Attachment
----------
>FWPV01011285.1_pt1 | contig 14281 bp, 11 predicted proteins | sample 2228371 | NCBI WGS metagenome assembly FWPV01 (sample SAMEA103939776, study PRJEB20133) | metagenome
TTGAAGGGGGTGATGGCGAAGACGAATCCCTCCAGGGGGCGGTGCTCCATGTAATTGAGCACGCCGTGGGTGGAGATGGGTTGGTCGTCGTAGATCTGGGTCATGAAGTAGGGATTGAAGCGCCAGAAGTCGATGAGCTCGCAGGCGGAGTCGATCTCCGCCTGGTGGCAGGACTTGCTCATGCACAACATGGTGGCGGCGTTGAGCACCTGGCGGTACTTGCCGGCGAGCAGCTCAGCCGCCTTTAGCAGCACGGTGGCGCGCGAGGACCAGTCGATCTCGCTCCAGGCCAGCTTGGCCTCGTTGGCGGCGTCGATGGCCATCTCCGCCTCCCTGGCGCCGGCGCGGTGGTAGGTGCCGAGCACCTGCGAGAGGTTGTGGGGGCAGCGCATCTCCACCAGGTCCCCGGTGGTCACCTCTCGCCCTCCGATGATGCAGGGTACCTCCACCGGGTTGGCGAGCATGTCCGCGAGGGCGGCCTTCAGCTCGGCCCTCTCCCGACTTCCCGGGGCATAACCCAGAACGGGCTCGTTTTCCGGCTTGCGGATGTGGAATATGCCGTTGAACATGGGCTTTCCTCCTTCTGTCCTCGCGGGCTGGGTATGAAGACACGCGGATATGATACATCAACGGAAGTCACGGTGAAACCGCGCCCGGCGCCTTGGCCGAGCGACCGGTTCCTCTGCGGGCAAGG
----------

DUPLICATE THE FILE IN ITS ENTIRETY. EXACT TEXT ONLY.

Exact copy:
>FWPV01011285.1_pt1 | contig 14281 bp, 11 predicted proteins | sample 2228371 | NCBI WGS metagenome assembly FWPV01 (sample SAMEA103939776, study PRJEB20133) | metagenome
TTGAAGGGGGTGATGGCGAAGACGAATCCCTCCAGGGGGCGGTGCTCCATGTAATTGAGCACGCCGTGGGTGGAGATGGGTTGGTCGTCGTAGATCTGGGTCATGAAGTAGGGATTGAAGCGCCAGAAGTCGATGAGCTCGCAGGCGGAGTCGATCTCCGCCTGGTGGCAGGACTTGCTCATGCACAACATGGTGGCGGCGTTGAGCACCTGGCGGTACTTGCCGGCGAGCAGCTCAGCCGCCTTTAGCAGCACGGTGGCGCGCGAGGACCAGTCGATCTCGCTCCAGGCCAGCTTGGCCTCGTTGGCGGCGTCGATGGCCATCTCCGCCTCCCTGGCGCCGGCGCGGTGGTAGGTGCCGAGCACCTGCGAGAGGTTGTGGGGGCAGCGCATCTCCACCAGGTCCCCGGTGGTCACCTCTCGCCCTCCGATGATGCAGGGTACCTCCACCGGGTTGGCGAGCATGTCCGCGAGGGCGGCCTTCAGCTCGGCCCTCTCCCGACTTCCCGGGGCATAACCCAGAACGGGCTCGTTTTCCGGCTTGCGGATGTGGAATATGCCGTTGAACATGGGCTTTCCTCCTTCTGTCCTCGCGGGCTGGGTATGAAGACACGCGGATATGATACATCAACGGAAGTCACGGTGAAACCGCGCCCGGCGCCTTGGCCGAGCGACCGGTTCCTCTGCGGGCAAGG